Broccoli Sandwich – Made at Home

I hold broccoli in very high esteem. It has a bright, earthy flavor, it’s really quite good for you, and I like it a whole bunch. I am far from alone in this, and when one of my associates suggested a broccoli sandwich I immediately set to work. After thinking on it a while, what I eventually settled on was not to build a sandwich around straight broccoli. That’s a challenge for another day. For a first attempt at a broccoli sandwich I brought along quite a bit of support. Firstly, I put cooked broccoli florets in the food processor, chopping them well but not to mince. I mixed the chopped broccoli up with a quinoa/brown rice mix, some breadcrumbs, and an egg. This mix I fashioned into patties, which were then put into a hot skillet until both sides were crispy and brown. I built two sandwiches around the patties, both with a few slices of salami and caramelized onions. One sandwich got a few slices of cheddar cheese, and the other a fried egg. It will come as a surprise to no one that the sandwich with a fried egg was much better, but there are plenty of times when one wants a sandwich without going to the trouble of frying an egg, and I wanted to get a sense of the sandwich in that context. Regardless of the egg’s superiority, these were both very tasty sandwiches. The broccoli patty was crunchy, the grains rounding out the flavor to something a bit deeper, more nuanced. The salami was a bit lost in the rest of the things, but between the patty, the sweet onions, and the richness of the egg I didn’t miss it. In the other sandwich the salami was a bit more noticeable, and the cheese was present but didn’t overwhelm the broccoli. For a first attempt at a broccoli sandwich, I would say this was a rousing success. There are other, more daring broccoli sandwiches to be made, but it was hard not to be satisfied with this attempt.

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3 thoughts on “Broccoli Sandwich – Made at Home

  1. There’s a place in Tallahassee that does a fried egg, sausage patty, provolone, and a bunch of steamed broccoli on a ciabatta. The whole affair comes together shockingly well. They call it “Eggs, Cheese & Trees” but I’m of a similar mindset in thinking the cheese brings very little to the table.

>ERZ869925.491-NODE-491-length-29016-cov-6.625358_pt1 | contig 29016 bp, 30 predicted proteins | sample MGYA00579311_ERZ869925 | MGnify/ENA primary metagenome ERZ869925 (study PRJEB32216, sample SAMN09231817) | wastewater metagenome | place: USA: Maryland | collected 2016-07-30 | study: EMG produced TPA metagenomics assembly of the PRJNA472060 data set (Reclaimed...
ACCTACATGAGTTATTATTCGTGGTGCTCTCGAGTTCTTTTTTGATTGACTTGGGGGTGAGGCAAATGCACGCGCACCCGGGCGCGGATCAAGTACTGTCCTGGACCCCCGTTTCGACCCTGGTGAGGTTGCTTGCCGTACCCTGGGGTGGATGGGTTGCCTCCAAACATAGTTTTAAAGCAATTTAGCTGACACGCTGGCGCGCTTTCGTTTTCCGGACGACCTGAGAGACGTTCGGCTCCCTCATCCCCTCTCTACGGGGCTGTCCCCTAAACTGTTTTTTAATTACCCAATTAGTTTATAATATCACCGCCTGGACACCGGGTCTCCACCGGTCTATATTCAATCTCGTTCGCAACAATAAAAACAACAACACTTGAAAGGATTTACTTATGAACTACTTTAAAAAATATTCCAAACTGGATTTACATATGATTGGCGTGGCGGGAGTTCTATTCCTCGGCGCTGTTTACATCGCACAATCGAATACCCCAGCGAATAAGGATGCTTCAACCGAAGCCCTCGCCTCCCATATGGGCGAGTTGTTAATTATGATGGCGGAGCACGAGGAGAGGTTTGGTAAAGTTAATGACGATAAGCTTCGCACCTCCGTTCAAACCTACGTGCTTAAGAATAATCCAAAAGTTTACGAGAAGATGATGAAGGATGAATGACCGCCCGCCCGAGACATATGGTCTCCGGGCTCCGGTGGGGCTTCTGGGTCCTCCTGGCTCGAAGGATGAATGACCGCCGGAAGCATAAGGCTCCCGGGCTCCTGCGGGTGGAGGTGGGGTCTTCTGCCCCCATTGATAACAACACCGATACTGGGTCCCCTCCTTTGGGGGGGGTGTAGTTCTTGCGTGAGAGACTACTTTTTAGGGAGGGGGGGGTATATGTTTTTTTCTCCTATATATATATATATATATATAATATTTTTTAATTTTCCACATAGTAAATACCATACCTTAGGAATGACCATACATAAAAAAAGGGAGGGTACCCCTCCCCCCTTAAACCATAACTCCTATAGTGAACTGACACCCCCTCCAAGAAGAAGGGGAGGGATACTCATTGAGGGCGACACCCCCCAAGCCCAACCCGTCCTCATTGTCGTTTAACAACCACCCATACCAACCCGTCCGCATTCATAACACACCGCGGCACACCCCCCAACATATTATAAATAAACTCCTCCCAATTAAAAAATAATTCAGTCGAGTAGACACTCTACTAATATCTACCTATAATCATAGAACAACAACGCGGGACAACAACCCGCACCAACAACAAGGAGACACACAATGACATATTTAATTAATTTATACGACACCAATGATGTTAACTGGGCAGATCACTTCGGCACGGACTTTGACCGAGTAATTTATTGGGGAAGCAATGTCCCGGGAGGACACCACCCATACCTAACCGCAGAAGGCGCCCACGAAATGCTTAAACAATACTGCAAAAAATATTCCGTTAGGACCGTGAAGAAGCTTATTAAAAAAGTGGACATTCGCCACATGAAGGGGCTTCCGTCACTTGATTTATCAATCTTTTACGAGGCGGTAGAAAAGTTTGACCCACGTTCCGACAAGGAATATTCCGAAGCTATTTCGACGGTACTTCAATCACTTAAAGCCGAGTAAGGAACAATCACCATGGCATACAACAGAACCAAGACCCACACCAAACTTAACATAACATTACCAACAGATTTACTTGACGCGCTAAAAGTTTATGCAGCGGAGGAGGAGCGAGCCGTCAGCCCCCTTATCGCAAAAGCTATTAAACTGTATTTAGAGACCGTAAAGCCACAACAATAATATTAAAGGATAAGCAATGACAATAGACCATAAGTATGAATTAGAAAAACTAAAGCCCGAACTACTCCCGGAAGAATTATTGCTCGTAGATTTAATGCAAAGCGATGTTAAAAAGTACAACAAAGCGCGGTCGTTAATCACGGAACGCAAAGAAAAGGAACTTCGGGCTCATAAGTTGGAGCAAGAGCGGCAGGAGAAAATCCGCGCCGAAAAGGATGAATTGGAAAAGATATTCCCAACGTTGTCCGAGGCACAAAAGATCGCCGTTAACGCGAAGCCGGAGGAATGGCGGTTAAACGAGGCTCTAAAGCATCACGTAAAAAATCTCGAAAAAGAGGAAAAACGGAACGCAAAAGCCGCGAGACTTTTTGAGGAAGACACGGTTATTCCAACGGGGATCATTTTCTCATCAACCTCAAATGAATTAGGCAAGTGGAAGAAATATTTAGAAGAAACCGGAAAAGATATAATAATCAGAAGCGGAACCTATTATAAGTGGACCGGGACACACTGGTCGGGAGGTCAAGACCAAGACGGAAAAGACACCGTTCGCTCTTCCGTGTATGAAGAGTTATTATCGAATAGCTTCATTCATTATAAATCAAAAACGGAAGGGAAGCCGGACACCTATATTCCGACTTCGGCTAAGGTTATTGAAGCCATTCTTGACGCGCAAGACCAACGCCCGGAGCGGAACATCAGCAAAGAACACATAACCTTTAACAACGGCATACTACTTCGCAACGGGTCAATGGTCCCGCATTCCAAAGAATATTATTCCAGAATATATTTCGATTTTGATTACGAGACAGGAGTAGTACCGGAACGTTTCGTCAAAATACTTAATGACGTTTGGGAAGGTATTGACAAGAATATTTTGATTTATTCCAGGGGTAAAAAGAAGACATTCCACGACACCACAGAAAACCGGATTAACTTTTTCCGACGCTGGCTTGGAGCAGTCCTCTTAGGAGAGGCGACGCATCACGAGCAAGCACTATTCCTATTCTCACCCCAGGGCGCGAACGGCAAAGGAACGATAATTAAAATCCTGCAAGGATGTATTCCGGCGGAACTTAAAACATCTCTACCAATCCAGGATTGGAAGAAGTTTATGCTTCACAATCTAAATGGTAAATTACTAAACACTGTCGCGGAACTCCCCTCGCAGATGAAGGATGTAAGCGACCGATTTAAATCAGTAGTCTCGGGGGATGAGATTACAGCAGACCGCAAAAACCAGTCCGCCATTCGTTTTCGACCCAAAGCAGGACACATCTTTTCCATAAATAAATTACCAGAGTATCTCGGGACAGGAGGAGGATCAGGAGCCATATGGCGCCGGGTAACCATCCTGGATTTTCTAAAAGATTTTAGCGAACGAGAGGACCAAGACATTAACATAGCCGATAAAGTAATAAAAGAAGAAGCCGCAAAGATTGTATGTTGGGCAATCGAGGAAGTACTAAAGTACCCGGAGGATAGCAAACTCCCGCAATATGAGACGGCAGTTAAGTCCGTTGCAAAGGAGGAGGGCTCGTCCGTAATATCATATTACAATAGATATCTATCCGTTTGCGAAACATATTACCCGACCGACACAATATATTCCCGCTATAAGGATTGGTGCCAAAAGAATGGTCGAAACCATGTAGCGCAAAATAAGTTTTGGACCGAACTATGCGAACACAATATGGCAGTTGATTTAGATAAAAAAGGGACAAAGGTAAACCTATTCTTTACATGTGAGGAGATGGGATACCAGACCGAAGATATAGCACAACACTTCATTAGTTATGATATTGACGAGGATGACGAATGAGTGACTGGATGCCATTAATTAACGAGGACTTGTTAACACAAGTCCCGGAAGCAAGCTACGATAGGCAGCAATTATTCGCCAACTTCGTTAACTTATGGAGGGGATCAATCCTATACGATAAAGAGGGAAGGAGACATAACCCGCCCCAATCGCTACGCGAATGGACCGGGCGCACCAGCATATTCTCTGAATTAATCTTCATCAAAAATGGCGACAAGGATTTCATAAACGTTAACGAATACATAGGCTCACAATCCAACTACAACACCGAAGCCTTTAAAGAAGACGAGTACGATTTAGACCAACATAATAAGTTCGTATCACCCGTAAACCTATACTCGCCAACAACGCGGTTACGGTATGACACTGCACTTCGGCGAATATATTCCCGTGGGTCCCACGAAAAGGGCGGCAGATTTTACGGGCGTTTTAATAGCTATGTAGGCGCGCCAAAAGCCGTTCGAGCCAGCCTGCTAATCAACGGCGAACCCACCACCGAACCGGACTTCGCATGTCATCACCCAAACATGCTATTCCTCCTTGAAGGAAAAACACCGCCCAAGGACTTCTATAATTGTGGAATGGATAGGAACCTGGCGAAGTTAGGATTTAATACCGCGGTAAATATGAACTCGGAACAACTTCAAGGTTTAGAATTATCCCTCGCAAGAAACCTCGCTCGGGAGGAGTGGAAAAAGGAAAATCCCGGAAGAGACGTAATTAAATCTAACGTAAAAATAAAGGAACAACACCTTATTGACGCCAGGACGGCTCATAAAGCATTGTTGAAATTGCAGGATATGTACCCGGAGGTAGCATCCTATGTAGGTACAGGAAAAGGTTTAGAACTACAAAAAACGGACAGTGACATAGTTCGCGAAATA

I’ll definitely be taking a stab at your broccoli patties.

  2. It is not my intention to be rude, and it may be that I am wrong, but given that you do seem to genuinely care about being correct about origins and the etymology of things like the names of sandwiches, i thought to mention this: I am under the distinct impression that those are correctly referred to as, “Carmelized onions.” Named, I believe after the famous City in California.

    “Caramelized,” seems technically right, but then again so does cutting up the romaine lettuce and still calling it a Caesar salad. I leave it up to you to ascertain the veracity of this premise.

    We can discuss the American penchant for white bread and putting cheese (or cheese-like material) on absolutely everything (WhatTheHellIsThatAllAbout?!) later. Oh, and adverbs too.

    Or not.

    Great site. Thank you.

    • Worry not over rudeness, I appreciate any and all concerns. Googling around a bit doesn’t yield much on Carmel as the source of deeply browned onions, but I have associates whom I believe have some ties to Carmel, so I assure you I will investigate further. I hope you do not take my inclusion of cheese here for an endorsement of compulsory cheese. I have addressed this issue to some degree in other reviews (http://bit.ly/Kidh1B) and if you take a spin through the Sandwiches I Have Made tag, you’ll find a great number of them have no cheese whatsoever.

      I thank you for your thoughts.

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